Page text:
by Randy Stertmeyer, COO, Communicators International, Inc
If you are in business, and especially if you are in sales, it is always a good idea to “brush up” on your listening skills. And a big part of listening is to “hush up.”
I’ve heard it said, we have two ears and one mouth, and a wise man uses them proportionately.
Anyone who has taken a sales course has learned that there are two kinds of questions; closed-end questions which usually require a short, often one word, answer like “yes” or “no”; and open-end questions, which require long, descriptive answers. We learn much more from the later. But to really learn from them, you need to shut up and listen.
Listening is an acquired art. We call our company Communicators International. We have learned that good communication springs more from when and how to listen than it does from how we use words.
It is generally agreed that the concept of listening as an art, was born in a seminar given in 1974 by Eric Fromm, a world-renowned social psychologist. In speaking to a group of American students in Switzerland he related “the art” to his success as a psychoanalyst.
The best short primer on listening effectively I’ve seen comes from psycho-spiritual writer Aletheia Luna. She offers the following steps:
- Make Eye Contact. (Obvious, but frequently forgotten. If you don’t look at the person while they’re speaking, you give them the impression that you don’t care).
- Don’t Interrupt. (Let the person speak uninterrupted. Allow the person to say everything they need to say. The goal is to shine the spotlight on them, not you).
- Practice “Active Listening”. (Clear your mind of your needs and of your mission, to assure that you fully understand what you are hearing).
- Show You Understand. (Provide positive reinforcement to show that you understand. A simple nod or a quiet verbal response such as “yes”, “yeah”, “ah”, or “okay” will demonstrate interest and comprehension without interruption).
- Listen Without Judgment. (To effectively master the art of listening it’s extremely important to withhold any negative evaluations or judgments. If you understand your business, your needs and goals aren’t going anywhere. Once you fully hear the other person’s thoughts you will have a better roadmap for making your case).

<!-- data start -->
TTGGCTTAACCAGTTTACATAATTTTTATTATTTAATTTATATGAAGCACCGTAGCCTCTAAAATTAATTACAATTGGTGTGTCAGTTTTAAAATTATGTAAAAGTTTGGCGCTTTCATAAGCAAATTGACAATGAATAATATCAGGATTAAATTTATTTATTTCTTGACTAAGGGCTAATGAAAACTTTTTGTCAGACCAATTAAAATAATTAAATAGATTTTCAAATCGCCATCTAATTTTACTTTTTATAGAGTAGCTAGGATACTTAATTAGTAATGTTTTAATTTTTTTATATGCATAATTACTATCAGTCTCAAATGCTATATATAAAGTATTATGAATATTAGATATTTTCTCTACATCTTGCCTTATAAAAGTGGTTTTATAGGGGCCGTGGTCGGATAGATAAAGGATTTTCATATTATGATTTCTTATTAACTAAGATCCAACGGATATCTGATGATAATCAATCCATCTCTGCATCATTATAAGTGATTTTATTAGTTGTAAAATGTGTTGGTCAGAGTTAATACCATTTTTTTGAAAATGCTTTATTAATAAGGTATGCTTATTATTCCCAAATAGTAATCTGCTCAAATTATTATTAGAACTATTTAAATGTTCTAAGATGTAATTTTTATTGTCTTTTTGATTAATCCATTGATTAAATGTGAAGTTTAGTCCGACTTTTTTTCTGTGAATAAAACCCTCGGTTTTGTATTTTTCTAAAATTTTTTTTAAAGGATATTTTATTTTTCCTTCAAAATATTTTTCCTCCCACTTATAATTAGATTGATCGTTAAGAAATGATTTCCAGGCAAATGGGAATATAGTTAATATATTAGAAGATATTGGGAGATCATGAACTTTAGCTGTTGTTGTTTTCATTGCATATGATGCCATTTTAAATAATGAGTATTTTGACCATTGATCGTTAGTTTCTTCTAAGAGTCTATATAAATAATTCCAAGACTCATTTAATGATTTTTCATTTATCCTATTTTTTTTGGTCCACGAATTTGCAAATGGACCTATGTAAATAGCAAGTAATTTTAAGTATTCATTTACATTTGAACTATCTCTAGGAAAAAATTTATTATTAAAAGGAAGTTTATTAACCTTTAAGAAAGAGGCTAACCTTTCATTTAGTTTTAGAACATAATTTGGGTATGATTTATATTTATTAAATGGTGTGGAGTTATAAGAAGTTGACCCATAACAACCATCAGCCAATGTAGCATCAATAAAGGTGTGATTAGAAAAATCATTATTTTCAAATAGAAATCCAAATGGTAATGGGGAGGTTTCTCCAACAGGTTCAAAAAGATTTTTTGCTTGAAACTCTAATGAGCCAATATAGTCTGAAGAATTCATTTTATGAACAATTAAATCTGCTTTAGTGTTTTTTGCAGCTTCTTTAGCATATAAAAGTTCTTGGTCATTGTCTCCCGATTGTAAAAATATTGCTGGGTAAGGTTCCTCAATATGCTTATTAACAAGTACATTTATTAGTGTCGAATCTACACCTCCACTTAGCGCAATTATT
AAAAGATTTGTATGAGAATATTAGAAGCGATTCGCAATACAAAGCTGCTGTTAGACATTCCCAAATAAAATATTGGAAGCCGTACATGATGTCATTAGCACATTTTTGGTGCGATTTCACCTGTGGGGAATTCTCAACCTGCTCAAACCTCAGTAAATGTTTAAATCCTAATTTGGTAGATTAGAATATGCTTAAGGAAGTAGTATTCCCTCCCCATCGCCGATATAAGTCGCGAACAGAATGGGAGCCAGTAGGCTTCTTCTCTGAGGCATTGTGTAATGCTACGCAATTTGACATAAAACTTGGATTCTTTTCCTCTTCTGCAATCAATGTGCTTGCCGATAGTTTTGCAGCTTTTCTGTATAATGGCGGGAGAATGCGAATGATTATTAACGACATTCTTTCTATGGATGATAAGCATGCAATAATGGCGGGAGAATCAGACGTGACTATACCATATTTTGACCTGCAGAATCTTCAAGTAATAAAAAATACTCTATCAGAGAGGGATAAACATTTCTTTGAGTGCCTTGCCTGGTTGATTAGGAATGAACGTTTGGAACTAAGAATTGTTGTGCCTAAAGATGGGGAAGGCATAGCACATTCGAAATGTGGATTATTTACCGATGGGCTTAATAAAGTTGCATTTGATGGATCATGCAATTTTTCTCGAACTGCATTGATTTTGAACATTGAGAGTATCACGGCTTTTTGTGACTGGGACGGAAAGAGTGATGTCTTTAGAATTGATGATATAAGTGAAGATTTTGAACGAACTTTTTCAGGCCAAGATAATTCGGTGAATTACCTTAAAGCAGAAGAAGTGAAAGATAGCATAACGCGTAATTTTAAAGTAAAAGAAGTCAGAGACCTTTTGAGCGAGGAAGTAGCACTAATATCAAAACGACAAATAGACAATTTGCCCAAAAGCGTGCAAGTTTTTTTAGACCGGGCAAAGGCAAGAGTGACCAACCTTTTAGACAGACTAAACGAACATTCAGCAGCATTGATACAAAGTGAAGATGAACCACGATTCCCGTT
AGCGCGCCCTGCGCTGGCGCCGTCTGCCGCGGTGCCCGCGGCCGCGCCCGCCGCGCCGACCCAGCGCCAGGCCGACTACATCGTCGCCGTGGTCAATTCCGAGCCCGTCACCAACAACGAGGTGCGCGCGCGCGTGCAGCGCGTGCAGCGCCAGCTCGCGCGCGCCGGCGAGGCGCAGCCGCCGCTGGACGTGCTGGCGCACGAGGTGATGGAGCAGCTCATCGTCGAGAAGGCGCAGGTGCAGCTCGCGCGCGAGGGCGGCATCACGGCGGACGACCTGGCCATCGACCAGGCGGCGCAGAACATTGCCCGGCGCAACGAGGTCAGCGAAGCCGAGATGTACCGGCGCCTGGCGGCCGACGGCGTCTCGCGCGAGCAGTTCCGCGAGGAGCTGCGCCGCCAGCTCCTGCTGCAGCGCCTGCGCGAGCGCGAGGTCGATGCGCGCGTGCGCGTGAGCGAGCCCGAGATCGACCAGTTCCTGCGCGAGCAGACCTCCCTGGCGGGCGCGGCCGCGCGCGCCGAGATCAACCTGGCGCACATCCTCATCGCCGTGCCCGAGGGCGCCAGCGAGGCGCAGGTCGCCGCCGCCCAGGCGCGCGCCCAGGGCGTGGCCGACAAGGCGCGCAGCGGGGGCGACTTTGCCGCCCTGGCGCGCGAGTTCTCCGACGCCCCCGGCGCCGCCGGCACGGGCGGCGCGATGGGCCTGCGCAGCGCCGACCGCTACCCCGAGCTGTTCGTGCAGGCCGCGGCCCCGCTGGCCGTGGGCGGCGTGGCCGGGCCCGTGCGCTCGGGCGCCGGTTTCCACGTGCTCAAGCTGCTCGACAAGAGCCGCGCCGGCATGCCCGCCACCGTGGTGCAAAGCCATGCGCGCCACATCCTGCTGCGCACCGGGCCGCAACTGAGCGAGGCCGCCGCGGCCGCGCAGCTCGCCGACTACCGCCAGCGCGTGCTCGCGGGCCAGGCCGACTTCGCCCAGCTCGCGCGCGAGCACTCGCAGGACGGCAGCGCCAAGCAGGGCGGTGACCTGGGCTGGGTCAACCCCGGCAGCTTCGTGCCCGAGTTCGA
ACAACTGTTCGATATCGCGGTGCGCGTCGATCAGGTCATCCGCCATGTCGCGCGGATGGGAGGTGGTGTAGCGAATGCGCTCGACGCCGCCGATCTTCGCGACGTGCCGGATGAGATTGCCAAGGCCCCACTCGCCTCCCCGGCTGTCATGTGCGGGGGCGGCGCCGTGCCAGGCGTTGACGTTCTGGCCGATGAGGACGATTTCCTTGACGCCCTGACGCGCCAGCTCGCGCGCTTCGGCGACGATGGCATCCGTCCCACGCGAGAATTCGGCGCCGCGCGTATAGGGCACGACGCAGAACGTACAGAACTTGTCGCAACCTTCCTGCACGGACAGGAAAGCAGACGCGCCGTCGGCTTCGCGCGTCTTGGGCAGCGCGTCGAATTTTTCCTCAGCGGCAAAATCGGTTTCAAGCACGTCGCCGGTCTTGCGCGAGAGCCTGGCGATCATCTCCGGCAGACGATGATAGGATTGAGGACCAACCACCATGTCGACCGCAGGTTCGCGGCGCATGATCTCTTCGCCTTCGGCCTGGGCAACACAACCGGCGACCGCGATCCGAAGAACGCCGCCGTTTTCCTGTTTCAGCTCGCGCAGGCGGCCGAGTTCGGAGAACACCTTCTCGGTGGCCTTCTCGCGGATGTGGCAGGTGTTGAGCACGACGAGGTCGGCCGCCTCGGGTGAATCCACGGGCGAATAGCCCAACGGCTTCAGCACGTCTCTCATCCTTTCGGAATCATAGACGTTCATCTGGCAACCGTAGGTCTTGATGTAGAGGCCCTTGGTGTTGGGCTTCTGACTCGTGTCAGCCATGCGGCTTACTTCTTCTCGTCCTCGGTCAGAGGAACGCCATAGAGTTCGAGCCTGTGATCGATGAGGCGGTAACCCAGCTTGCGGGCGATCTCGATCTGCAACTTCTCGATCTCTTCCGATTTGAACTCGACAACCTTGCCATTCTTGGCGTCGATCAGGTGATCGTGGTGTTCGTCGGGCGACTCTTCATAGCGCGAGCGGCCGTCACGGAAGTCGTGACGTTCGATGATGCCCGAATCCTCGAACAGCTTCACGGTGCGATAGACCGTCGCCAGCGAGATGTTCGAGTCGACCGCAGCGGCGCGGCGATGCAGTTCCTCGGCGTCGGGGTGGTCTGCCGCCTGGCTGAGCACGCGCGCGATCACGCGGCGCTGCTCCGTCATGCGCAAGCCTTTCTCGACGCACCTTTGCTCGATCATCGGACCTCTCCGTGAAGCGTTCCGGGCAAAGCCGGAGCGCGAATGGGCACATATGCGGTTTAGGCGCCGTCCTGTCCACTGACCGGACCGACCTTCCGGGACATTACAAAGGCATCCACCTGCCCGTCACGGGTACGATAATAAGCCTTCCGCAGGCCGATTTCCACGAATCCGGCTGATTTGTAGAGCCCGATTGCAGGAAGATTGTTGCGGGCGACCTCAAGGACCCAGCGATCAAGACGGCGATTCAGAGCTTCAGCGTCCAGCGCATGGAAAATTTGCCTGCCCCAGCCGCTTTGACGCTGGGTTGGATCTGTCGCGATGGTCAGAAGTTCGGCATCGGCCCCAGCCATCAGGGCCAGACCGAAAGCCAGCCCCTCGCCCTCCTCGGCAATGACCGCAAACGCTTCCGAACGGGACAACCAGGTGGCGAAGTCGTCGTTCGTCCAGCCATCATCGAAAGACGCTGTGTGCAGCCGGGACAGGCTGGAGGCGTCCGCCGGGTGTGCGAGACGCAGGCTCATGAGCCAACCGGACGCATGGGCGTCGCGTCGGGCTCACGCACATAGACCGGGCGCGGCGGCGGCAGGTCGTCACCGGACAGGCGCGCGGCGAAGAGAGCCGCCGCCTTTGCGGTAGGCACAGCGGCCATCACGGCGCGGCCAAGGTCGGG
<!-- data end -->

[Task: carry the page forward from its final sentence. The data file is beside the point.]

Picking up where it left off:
- Listen To Non-Verbal Communication. (About 60 – 75% of our communication is non-verbal. Observing “body language” is a critical part of listening).
- Create A Suitable Environment. (It is impossible to listen to another person when your phone or theirs is buzzing. Remove all distractions and find a quiet place to sit down and listen).
It is also critical in today’s hi-tech world to apply these same principles to the many forms of communication beyond face-to-face verbal encounters. Emails and text have replaced a great deal of the interpersonal dialog we used to see in business.
It makes it much easier to hide; to avoid unwanted discourse. Without body language available as a tool, we must learn to read between the lines. As with face-to-face meetings, we must slow down and fully digest the written exchanges we have every day. This means reading more than once and analyzing in the context of the person and situation involved.
The tendency with emails and texts is to rip off a response and move on. These quick replies are often visceral and reactive. Wrong!!! Slow down. Think. Yes, time is precious, but being reactionary is very dangerous.
So brush up on your listening skills. I am reminded of an old Four Seasons song that was on the “B” side of their big hit Rag Doll in 1964. The first two lines of the chorus say it all:
Silence is golden
But my eyes still see
The next time you are in an important meeting or on a critical sales call, give it a try… just hush up and listen.